The fire at ESIC Hospital in Andheri on Monday was a disaster in waiting. This was the sentiment echoed by staffers, union leaders and doctors, who protested demanding safe working conditions on Tuesday.
Shipra Vishwakarma, an assistant orderly at the hospital for the past seven years, said, “When we heard of the fire, we were on first floor. We rushed to the paediatric ward on the third floor and carried or led the children out. The building is connected to the adjacent building but that exit was shut with metal sheets. We broke them open and went there, came down through the staircase. Who is responsible for the people who have died?”
Amruta Shelar, a nurse at the hospital, said, “We have been seeing this construction work for almost 10 years now. The debris is lying here and there. Why did the NBCC take so long? Their workers had placed material in the room that caught fire. Did they take permission? They had shut one exit too.”
According to the staff union, mishaps are not new in the hospital. In March, there was a fire in the hospital’s kitchen and four days before the incident, a Cobra emerged out of the scrap lying on the premises. A union member said, “After the snake emerged, we wrote to the hospital management to clear the scrap. The management then wrote to the NBCC contractor, but nothing happened. Small fires are a routine occurrence. But eight people have lost their lives.”
Union member Swarnav Banerjee said, “Why did the hospital not have CCTV cameras, a disaster management protocol? The condition of the staff quarters has been pathetic for years now. Why didn’t the administration penalise the contractor for the repeated delays?”
The hospital building, constructed in the 1970s, neither has a fire brigade NOC nor an occupation certificate from the MIDC, which was designated as special planning authority of the area decades later. Since the building is not covered under the Fire Act, 2005, the MIDC fire brigade cannot prosecute it. “The old building does not fall under the purview of the Fire Act and therefore ours. “As per Section 3 of the Act, the owners and occupiers are responsible for their fire safety,” said M.V. Ogale, deputy chief fire officer, MIDC Fire Brigade.
‘No fire-fighting gear’
Hospital medical superintendent B.B. Gupta admitted it did not have fire-fighting equipment except fire extinguishers. “We were in the process of installing them. These things are looked into by the ESIC head office.”
The old building’s revised plans to put a glass façade had received a provisional commencement certificate of the MIDC. As for the new building, the hospital had planned new wards, operation theatres, blood bank, and staff quarters. The contractors had applied to the MIDC fire brigade for a NOC around 15 days ago but the brigade instead pointed out several errors to them.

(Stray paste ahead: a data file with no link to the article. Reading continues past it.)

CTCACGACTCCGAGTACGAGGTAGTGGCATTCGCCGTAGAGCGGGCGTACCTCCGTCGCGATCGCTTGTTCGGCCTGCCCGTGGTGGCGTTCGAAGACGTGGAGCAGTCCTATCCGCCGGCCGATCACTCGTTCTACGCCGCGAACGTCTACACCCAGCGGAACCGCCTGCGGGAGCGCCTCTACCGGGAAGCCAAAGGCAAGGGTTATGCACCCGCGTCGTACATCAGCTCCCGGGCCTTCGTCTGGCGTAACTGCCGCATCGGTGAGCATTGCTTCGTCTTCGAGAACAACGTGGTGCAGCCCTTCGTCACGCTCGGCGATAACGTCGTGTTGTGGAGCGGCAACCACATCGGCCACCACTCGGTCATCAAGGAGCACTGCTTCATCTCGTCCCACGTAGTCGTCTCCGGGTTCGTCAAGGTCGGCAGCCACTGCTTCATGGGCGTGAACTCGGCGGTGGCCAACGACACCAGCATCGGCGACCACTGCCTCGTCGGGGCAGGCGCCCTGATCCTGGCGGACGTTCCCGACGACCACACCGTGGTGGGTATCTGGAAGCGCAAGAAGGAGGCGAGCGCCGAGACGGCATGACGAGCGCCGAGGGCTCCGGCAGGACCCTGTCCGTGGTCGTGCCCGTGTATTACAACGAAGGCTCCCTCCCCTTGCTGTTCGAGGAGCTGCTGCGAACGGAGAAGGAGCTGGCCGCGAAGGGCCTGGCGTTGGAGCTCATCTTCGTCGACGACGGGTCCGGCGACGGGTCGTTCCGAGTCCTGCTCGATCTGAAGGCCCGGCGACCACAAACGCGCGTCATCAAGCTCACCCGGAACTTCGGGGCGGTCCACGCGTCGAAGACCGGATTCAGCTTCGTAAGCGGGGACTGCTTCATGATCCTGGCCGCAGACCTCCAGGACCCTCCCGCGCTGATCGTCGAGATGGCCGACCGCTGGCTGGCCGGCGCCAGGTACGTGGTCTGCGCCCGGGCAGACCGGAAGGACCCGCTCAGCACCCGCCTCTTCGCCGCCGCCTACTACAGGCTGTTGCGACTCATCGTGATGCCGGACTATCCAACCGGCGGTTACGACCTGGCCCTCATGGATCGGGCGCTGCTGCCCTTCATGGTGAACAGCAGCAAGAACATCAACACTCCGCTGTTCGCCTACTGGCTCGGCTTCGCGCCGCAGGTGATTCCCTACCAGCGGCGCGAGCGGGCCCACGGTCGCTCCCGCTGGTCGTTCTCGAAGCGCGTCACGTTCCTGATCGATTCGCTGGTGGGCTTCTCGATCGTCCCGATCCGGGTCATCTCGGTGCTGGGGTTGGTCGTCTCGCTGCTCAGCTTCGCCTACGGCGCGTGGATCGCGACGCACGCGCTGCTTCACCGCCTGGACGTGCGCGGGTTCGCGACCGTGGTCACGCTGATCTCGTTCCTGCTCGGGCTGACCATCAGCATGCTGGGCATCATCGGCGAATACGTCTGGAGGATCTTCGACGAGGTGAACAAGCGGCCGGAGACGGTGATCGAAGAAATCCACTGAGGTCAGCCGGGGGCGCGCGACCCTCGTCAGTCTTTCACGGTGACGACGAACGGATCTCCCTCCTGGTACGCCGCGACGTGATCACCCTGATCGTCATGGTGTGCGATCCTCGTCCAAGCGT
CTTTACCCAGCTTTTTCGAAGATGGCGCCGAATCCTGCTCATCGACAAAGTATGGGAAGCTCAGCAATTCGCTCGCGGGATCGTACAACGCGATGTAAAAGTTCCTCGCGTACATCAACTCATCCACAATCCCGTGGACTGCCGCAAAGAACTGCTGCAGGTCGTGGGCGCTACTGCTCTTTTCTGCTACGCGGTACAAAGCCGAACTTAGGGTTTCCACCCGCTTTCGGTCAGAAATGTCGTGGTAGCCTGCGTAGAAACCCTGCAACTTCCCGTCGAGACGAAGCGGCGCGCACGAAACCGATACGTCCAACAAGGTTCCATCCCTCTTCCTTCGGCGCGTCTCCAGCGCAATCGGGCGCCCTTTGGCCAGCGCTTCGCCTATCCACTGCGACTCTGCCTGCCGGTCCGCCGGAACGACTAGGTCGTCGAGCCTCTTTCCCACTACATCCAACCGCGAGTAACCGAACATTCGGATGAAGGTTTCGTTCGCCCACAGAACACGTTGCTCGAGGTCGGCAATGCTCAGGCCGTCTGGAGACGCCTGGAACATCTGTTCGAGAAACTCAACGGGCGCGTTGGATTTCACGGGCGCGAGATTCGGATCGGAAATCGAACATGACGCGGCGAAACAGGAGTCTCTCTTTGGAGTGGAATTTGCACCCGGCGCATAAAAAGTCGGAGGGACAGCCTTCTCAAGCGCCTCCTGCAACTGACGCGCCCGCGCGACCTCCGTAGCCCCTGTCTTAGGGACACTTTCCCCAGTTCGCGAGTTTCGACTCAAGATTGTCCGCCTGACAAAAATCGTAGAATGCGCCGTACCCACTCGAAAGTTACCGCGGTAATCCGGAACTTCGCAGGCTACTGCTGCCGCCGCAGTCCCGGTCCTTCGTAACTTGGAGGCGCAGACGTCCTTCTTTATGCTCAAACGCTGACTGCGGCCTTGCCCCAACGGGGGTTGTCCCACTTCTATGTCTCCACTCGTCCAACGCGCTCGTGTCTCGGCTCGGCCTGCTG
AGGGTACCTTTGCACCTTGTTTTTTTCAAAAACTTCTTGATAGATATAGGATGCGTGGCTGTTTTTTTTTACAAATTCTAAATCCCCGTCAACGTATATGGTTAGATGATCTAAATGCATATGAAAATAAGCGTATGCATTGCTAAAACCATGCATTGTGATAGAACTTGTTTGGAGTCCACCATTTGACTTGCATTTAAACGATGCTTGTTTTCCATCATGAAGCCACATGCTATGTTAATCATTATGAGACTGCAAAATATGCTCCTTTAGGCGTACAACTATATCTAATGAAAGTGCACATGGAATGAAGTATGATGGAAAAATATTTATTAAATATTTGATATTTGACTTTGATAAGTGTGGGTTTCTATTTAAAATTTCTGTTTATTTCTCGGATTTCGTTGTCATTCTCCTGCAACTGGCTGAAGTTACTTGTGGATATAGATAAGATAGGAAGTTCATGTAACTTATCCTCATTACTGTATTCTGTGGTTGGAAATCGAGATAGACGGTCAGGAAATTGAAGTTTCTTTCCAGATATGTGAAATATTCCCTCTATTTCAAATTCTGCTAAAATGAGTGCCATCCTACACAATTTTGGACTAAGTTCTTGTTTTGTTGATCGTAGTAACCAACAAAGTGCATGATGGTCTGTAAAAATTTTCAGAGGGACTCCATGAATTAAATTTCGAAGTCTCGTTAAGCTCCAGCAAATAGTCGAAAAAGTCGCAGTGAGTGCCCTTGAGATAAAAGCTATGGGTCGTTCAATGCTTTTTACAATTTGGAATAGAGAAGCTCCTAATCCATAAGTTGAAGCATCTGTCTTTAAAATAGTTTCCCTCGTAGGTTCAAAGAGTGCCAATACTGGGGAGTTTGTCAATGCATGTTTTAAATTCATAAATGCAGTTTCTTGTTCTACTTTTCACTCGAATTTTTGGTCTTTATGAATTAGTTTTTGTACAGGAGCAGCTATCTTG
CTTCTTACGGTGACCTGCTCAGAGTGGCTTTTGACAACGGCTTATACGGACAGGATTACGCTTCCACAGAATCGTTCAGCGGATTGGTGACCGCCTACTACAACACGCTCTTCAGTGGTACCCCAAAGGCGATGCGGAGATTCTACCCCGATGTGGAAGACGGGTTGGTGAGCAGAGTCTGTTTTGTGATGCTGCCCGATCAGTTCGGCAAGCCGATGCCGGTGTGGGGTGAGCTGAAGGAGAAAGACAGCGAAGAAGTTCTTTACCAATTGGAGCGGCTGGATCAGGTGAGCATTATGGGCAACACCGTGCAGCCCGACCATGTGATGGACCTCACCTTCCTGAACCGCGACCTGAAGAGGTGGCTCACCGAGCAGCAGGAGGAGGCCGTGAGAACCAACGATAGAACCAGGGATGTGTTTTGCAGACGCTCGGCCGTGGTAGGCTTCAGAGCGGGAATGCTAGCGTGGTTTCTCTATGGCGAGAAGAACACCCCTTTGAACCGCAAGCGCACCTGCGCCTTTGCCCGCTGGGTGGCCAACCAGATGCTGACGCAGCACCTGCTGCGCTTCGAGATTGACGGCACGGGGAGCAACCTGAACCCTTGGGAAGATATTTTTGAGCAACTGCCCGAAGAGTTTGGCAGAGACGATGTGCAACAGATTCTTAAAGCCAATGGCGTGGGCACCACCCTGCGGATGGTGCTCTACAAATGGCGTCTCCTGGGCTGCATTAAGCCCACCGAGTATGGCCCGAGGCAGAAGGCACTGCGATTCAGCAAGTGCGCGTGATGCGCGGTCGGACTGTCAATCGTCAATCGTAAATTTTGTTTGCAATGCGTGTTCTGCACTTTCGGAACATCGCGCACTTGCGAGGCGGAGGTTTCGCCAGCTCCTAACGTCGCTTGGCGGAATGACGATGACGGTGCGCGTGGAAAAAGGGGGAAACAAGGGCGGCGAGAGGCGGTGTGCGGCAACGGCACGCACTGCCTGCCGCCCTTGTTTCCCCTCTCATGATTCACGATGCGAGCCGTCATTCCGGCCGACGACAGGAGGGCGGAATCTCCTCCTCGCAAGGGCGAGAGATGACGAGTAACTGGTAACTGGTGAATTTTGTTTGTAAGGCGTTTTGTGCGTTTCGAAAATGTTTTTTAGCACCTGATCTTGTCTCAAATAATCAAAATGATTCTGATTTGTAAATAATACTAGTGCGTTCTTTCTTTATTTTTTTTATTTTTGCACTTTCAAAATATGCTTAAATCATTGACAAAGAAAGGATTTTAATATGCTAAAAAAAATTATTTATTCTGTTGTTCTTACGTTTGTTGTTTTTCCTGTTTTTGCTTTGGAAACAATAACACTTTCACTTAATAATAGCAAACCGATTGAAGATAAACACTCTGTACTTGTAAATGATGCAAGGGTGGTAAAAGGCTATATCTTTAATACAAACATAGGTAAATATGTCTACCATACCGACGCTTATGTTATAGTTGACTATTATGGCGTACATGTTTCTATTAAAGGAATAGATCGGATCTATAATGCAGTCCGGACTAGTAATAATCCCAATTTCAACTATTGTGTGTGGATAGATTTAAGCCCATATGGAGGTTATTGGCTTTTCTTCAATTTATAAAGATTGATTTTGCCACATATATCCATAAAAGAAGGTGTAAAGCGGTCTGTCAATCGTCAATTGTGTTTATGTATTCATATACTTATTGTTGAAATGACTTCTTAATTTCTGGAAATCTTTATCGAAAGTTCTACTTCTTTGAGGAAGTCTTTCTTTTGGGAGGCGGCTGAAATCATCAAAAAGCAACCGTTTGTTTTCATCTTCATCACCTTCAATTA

“They were in process of rectifying those. The fire occurred in the old building,” Mr. Ogale said. The MIDC fire brigade has only one fire station in SEEPZ for the entire industrial area. When asked about challenges during Monday’s firefighting, he said the biggest challenge was that of bedridden patients. “We brought down most of the patients on our shoulders. Both fire brigades worked in tandem.”
The staffers now face uncertainty as the hospital might not start functioning any time soon. Meenal Kasare, a radiology technician, said, “The hospital management has not replaced the staffers who retired after 2012, and instead hired contractual ones. Most nursing orderlies and sweepers are on contract. Only a month ago, there had been a fire and our union members had warned them.”
The staffers now want to be accommodated in a ESIC hospital, but the other ESIC hospitals in the city are State-run and the one in Marol was run by the Central government. The staff do not want to move out of Mumbai.
‘Past incidents of fire not reported’
Union Minister of State for Labour and Employment Santosh Kumar Gangwar, who visited the ESIC Hospital on Tuesday, said that the State government would conduct an inquiry and submit a report to the Central government.
ESIC additional commissioner S.K. Sinha said, “The NBCC was looking after the construction. It’s status and deficiencies need to be checked with them.” Dr. Gupta said they have accommodated all patients in other hospitals and ESIC doctors are there for assistance. When asked whether the contractor had taken his permission to store material on the ground floor, he answered in the negative. He said it was not a functional room but a vacant one where material was stored.
NBCC could not be reached for comment. Mr. Gangwar said, “This is a very unfortunate incident. It is true that NBCC had been working here for some time now. The secretary had reviewed the situation here around 10 days ago. But these past incidents of fire were never reported to us.”